Secrets of the Sahara ! Two magnificent evocations of the Sahara and its seductive mysteries : Félicien David's Le Désert (1844) an ode-symphonique, and Jacques Feyder's film L'Atlantide (1921). Both are long term favourites, but the soundtrack in the restored version of the movie is pretty banal, so I muted and played Félicien David's Le désert instead. The combination worked extremely well !
Perhaps it's because the rhythms of Le désert so strongly resemble the rhythms of a caravan of camels marching single file through the desert. Scored for narrator, orchestra, tenor and choir, the piece unfolds at a steady pace, unhurried yet purposeful. For thousands of years, caravans like these have crossed the desert : it is as if the endless sand dunes (depicted by the strings) defy Time itself ; the tracks of the caravan erased as soon as the caravan has passed. David lived in Eygpt from 1833-35 so the atmospheric exoticism feels drawn from lived experience. Le désert was sensationally successful in its time, and was to influence the whole genre of French orientalism. If it isn't as well known today, other than to fans of the genre, this might be because it doesn't fit modern ideas of form. David wrote operas, but Le désert is neither opera nor conventional concert piece and requires fairly large forces which make it relatively tricky to programme. In David's time, this form was relatively common (think Berlioz) so it needs to be appreciated as such. This means performances of a vey high and idiomatic standard.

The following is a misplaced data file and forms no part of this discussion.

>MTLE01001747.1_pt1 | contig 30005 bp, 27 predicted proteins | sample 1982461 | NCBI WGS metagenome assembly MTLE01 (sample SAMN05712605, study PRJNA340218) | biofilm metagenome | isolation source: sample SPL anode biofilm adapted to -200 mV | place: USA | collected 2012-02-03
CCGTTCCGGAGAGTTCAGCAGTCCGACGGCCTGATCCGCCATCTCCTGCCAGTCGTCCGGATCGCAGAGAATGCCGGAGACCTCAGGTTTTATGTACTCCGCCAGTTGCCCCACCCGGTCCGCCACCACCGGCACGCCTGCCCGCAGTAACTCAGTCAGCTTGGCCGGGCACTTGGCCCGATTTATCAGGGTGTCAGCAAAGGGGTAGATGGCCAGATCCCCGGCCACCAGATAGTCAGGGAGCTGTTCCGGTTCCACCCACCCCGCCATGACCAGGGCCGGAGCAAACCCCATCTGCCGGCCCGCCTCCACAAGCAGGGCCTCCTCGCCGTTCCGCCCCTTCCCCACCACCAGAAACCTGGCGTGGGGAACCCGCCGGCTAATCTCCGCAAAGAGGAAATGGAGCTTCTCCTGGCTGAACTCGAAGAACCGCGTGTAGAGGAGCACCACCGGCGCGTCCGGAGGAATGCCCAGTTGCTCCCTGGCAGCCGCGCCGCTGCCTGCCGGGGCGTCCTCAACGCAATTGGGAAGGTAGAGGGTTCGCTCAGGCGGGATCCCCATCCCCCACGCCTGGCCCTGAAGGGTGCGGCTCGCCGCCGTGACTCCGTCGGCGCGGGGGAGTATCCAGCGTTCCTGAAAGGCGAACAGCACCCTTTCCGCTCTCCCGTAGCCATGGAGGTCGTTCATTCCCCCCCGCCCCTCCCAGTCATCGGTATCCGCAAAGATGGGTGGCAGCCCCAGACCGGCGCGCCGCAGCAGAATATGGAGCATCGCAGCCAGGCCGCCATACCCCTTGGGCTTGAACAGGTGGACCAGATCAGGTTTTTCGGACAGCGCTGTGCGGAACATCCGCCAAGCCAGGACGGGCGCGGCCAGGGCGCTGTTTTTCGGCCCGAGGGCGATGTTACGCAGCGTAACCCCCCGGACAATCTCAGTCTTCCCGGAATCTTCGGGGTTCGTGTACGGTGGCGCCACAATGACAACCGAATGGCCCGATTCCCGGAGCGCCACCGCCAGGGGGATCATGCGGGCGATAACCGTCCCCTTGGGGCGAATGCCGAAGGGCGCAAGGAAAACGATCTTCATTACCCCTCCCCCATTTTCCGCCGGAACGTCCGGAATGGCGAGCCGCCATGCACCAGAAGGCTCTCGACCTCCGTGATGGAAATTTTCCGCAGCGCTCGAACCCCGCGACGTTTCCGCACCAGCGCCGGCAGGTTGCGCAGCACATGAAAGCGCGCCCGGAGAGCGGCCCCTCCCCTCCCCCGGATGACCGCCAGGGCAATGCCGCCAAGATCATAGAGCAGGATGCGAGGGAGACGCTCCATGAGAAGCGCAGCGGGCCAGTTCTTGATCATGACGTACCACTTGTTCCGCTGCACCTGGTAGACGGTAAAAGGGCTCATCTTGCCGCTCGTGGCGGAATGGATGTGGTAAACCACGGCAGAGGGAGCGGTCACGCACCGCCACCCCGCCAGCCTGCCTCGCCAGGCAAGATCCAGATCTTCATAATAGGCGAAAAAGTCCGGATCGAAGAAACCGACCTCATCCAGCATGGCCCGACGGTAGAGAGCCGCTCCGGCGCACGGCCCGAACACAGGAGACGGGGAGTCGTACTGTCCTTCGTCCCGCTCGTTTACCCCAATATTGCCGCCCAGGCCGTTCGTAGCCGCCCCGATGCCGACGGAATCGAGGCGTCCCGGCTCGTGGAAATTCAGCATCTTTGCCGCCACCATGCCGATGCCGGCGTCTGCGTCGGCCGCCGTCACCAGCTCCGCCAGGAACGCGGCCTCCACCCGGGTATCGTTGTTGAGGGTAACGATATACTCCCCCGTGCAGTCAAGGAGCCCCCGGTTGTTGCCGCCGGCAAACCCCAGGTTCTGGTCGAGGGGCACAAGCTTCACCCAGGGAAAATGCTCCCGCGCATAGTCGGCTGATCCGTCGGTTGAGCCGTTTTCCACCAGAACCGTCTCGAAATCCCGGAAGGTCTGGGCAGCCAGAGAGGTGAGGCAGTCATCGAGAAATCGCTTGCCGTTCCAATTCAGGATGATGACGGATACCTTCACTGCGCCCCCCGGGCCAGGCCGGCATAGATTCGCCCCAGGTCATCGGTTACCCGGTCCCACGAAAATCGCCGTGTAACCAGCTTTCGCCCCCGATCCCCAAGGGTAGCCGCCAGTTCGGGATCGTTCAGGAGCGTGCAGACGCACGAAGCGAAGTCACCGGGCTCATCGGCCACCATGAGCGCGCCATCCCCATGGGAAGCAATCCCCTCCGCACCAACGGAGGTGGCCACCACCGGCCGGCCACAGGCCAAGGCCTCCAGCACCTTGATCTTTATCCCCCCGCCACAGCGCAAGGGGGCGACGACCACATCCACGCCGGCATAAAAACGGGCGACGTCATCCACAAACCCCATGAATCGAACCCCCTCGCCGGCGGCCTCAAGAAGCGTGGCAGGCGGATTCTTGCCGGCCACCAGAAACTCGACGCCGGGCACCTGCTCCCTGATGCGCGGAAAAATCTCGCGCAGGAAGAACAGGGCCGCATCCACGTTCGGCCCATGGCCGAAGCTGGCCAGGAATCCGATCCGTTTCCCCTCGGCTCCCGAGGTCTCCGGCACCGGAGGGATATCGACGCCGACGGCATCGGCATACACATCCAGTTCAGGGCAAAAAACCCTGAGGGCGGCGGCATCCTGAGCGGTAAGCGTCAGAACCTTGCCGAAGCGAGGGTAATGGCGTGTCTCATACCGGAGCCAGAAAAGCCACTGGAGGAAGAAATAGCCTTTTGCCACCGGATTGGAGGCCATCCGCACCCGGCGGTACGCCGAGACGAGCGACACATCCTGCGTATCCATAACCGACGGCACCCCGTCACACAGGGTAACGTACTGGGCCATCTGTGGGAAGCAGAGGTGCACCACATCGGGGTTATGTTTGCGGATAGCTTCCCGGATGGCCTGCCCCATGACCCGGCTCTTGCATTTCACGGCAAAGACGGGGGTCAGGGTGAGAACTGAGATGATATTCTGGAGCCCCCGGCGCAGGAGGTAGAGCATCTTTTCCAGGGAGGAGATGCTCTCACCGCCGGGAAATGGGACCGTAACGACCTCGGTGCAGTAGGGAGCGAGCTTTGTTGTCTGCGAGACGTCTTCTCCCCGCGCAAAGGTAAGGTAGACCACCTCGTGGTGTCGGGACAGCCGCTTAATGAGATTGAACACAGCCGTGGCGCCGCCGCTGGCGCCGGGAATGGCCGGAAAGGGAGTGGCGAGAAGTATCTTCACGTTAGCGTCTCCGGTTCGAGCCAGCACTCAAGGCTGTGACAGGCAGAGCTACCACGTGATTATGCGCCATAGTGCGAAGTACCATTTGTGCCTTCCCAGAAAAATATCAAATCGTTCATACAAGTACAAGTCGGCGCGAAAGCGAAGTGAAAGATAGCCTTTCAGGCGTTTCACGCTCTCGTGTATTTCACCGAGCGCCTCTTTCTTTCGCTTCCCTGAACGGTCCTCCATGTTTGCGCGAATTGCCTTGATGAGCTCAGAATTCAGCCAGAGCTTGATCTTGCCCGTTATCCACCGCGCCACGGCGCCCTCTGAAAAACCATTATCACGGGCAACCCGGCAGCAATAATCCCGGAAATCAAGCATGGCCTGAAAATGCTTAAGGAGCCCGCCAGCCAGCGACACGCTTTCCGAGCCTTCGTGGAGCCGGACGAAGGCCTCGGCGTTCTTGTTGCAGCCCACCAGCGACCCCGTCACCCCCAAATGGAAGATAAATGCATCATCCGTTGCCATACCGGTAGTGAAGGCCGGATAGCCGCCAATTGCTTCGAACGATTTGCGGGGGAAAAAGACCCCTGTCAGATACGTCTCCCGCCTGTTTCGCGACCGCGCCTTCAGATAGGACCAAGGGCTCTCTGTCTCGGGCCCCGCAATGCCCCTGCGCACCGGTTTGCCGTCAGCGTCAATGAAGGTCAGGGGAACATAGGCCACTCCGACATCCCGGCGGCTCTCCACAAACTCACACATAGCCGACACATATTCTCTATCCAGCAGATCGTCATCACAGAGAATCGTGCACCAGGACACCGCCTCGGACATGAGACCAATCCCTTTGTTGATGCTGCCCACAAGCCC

David's depiction of the sound of Arabic/North African music aligns to sounds very different from the western tonal scale. The role of narrator is fundamental, holding the piece together and giving it shape. Dawns rise and nighgt descends : As darkness falls, the tenor sings the exquisite "O Nuit!"(Hymne à la nuit), suggesting the night sky with boundless horizons. This song is a tour deforce for a very high tenor or countertenor in the tradition of Grand Opéra. By far the best recording to get is the one with Cyrille Dubois and Zachary Wilder, tenors; Jean-Marie Winling, speaker; Accentus, Orchestre de chambre de Paris, conducted by Laurence Equilbey from 2015. The few copies left on the market retail over £50 so if you have it already, treasure it and accept no imitations. Dubois's timbre is unique. His voice soars to stratospheric heights, then swoops downwards while remaining elegant. "Le chant du muezzin" resembles the call of a muezzin, carrying over great distances, calling the faithful to mark the start of a new day. Another reminder of the vast distances of the desert, and of the timelessness of experience.
Eighty years forward to Jaques Feyder's film L'Atlantide, innovative on many levels. This, too was innovative, shot on location in Algeria in the desert, employing Algerians in major supporting roles and dozens of locally-recruited extras . No fake blacking up, and earnings for local people. the difference between French colonialism and other forms of colonialism, including Hollywood could not be more pointed. The sand dunes themselves provide an underlying narrative, which no set of the time could imitate. The scenery is authentic, too, showing native villages as they were at the time, and spectacular mountain cliffs. Even the indoor scenes were assembled on site, using regional textiles like carpets, combined with stylized designs reminiscent of the fashion for "primitive" alien cultures, that made the Ballets Russe so popular. To audiences in 1921, this must have been a revelation to people who weren't used to seeing foreign places in such deatail, or, indeed, to moving images. L'Atlantide became a box office hit, also starting a trend for films set in exotic places, like The Sheik (1926) with Rudolph Valentino, and Pabst's 1932 remake of L'Atlantide starring Brigitte Helm, both made with assumptions that western values went unquestioned.